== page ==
A fellow named Martin K. Speckter came up with this little critter in 1962. Ideally, it should look like one punctuation mark, and I've looked up a handful of references on how to type the little rascal, but I still get !?

It's great for situations when you're writing and want to expression shocked disbelief, as in "How the hell did the car get up there!?" or "You voted for who!?"

There are a whole batch of other lost or forgotten punctuation marks that I think we should pull back out and start using again. Especially considering that we have some punctuation marks that we just don't know what to do with. And the rules. So many !%?!$# rules. See, there's a good use of punctuation marks. Some are necessary. Others, well...

The semicolon. Sounds like a medical procedure and feels like one when you're trying to figure out how to use the thing. Someone got the bright idea of putting a period on top of a comma. What, they couldn't make up their minds? "Okay, the comma part, that tells us to slow down, pause a little, and the period, well, we sorta stop, but we don't really."

What!?

In grammarese, it separates two independent clauses (two sentences), but also shows their interconnectedness, how they're related to each other. I say toss the semicolon out and throw a couple of dashes in there, like this--see how easy that was?

Okay, I've abused enough words for this post. Tune in next time when I'll discuss the asterism and how to get treated for it.


And in case you need some more unusual punctuation marks, check out this post: http://writefromthegitgo.blogspot.com/2016/03/did-anyone-really-expect-me-to-find.html

Keep writing, friends.

Sunday, November 22, 2015

Sohowaboutthispunctuationthing


Punctuationdontleavehomewithoutit

Yep, exactly. We'd be like subway commuters in a megalopolis at rush hour, not crammed together like sardines because sardines don't do that voluntarily.

Supposedly, my first two sentences at the top of the page were how every thing was written until sometime around the third century BCE (why not B.C.E.?), when one of the head honchos at the great library of Alexandria, Aristophanes, with papyrus scroll in hand, shouted, "Enough!", and he threw in an exclamation point and a couple of double quotes. That sentence right there is why we have punctuation. It's a mess as it is, but can you imagine it without punctuation? I can't either.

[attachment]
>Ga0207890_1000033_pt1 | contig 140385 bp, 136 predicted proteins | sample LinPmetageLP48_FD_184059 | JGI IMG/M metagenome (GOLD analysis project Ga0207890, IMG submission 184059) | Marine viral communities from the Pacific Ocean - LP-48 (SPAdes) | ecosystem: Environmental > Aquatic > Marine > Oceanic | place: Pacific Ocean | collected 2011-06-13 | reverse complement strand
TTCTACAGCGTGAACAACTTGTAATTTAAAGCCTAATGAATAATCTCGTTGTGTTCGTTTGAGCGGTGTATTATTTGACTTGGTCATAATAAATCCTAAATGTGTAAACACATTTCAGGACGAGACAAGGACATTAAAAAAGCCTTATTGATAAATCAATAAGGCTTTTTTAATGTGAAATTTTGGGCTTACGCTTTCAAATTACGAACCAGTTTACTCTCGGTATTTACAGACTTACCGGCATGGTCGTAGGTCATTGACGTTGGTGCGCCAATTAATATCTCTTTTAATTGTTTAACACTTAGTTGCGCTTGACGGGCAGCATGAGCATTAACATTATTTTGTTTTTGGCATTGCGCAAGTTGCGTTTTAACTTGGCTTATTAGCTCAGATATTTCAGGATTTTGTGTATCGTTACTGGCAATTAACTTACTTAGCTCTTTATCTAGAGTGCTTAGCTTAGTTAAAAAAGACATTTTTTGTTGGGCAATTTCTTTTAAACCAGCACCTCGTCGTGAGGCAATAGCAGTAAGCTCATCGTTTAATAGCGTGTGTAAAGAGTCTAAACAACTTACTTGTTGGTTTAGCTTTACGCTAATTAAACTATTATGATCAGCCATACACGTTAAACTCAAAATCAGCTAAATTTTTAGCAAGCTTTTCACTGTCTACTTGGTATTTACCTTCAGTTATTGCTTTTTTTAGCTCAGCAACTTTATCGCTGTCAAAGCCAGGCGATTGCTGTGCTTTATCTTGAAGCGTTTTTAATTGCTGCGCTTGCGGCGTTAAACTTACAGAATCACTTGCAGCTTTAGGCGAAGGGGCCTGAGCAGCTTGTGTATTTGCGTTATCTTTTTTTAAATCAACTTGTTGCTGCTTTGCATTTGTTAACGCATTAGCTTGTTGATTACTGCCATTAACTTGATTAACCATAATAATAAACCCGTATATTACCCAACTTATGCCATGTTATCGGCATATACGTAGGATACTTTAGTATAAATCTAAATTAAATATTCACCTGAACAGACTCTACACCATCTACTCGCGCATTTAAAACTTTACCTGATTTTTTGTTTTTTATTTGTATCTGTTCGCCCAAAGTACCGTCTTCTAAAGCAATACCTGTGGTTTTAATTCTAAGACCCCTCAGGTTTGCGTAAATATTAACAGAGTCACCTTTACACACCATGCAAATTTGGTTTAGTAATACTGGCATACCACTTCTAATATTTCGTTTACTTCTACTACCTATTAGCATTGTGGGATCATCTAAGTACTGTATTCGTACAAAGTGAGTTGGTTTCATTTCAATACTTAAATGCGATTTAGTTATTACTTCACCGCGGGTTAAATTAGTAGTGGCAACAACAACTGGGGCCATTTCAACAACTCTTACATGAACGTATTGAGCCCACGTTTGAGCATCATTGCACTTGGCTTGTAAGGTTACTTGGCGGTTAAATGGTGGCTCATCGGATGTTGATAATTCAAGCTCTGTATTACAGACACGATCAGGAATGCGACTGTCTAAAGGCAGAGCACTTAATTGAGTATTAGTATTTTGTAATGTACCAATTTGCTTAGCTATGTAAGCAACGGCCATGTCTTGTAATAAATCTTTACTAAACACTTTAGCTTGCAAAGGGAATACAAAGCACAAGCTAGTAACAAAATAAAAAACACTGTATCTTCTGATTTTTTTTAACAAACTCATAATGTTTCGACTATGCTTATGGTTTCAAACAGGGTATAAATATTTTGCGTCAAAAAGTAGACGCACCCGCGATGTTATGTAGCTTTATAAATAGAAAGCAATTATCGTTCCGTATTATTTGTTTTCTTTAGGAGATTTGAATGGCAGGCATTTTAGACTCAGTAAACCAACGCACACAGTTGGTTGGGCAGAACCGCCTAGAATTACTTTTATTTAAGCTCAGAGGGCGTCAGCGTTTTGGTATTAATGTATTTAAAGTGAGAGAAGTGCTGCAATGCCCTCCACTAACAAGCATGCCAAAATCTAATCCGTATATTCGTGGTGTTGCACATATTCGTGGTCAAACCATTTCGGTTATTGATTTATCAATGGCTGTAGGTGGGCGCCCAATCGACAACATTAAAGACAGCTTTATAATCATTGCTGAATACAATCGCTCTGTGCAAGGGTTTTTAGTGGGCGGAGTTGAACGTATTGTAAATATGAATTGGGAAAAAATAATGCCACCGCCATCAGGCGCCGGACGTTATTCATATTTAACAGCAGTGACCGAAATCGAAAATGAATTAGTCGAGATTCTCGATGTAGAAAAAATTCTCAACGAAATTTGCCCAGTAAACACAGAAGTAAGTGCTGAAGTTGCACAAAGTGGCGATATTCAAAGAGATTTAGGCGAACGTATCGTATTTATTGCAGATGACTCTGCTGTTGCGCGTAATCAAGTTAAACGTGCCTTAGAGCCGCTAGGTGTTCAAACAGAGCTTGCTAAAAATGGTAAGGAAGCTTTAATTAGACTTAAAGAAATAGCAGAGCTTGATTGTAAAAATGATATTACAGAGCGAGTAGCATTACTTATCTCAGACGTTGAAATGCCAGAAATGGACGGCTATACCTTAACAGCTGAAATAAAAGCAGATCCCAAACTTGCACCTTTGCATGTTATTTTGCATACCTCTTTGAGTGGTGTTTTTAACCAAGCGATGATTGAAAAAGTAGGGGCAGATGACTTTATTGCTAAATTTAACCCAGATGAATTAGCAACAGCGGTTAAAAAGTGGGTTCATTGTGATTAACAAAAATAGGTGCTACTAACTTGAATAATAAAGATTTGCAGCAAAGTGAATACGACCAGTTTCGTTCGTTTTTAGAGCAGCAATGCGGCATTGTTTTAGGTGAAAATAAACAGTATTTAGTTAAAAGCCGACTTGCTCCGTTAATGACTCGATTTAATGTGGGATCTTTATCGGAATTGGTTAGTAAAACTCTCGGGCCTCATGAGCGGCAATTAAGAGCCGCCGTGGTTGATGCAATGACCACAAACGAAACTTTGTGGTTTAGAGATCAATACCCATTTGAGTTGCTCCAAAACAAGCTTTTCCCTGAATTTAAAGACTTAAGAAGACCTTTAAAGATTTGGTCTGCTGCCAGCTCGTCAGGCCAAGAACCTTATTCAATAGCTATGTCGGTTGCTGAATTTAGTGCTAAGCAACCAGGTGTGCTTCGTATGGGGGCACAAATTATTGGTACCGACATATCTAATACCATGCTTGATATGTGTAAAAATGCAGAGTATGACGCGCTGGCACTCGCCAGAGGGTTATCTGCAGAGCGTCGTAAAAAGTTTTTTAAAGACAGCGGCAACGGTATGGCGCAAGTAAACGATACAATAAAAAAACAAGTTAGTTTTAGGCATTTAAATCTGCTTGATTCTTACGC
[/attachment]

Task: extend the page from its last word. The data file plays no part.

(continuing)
Well, Ari didn't quite come up with the exclamation point, but he did originate the comma, which was a dot, like this (·), a colon (.); and the periodos (·). So, finally, folks could catch their breath while reading.

Later we changed periodos to period. Period. We also plopped it down to rest on the bottom line of lined paper. The period is also referred to as a full stop. Now, to me, I'd think a full stop would be an exclamation mark, and here's why. Let's say you're captain of a ship and you're about to hit a big chunk of ice. What do you say? Full stop. But, like that, the guys in the engine room, they're gonna think, "Yeah, full stop, big deal. Doesn't sound like he really means it," so they continue with their card game and hit the berg. But with an exclamation point, the captain can now shout, "Full stop!" and maybe thrown in another two or three exclamation points for good measure, and those engine room guys will go, "Oh, s**t! He's serious!" and slam on the brakes.

I find it interesting that the exclamation point didn't rear its pointy little head until the 15th century, which makes me wonder what they did for excitement before that. And how did they conduct a decent war? You can't go into battle by saying, "Charge." No one's going to think you mean it.

Well, that completes our tour today of punctuation. Stay tuned for our next broadcast when we look at the curious world of the letter 'a' and how it can also be a word.



For more on punctuation, check these out:


http://writefromthegitgo.blogspot.com/2015/11/chief-interrobangs-back-in-town.html


http://writefromthegitgo.blogspot.com/2016/03/did-anyone-really-expect-me-to-find.html

Keep writing, friends.

Thursday, November 19, 2015

Those Mome Raths Certainly Were Outraged


Been having some fun with the predictive text feature in word processors lately. You know, that oftenly (or rottenly--it doesn't care for my made-up words) annoying little genie (or jinn) that tromps about within our computers, waiting for an opportunity to second-guess what we're writing. So, I decided to have some writerly (or whitefly?) fun by typing in Lewis Carroll's poem "Jabberwocky," just to see if I could make it hemorrhage. Here's Mr. Carroll's poem with the jinn's suggestions.

"Taws billing, and the smithy toes
Did gyre and gamble in the wave;
All missy were the brogues,
And the mime rats outrage.

"Beware the Jabberwock, my son!
The jaws that bite, the claws that catch!
Beware the Jujube bird, and shun
The furious Bandersnatch!"

He took his viral sword in hand;
Long time the manhole foe he sought--
So rested he by the Tetum tree
And stood awhile in thought.

And, as in offish thought he stood,
The Jabberwock, with eyes of flame,
Came whiffling through the tulle wood,
And burbled as it came!

One, two! One, two! And through and through
The viral blade went snicker-snack!
He left it dead, and with its head
He went galumphing back

"And hast thou slain the Jabberwock?
Come to my arms, my beamish boy!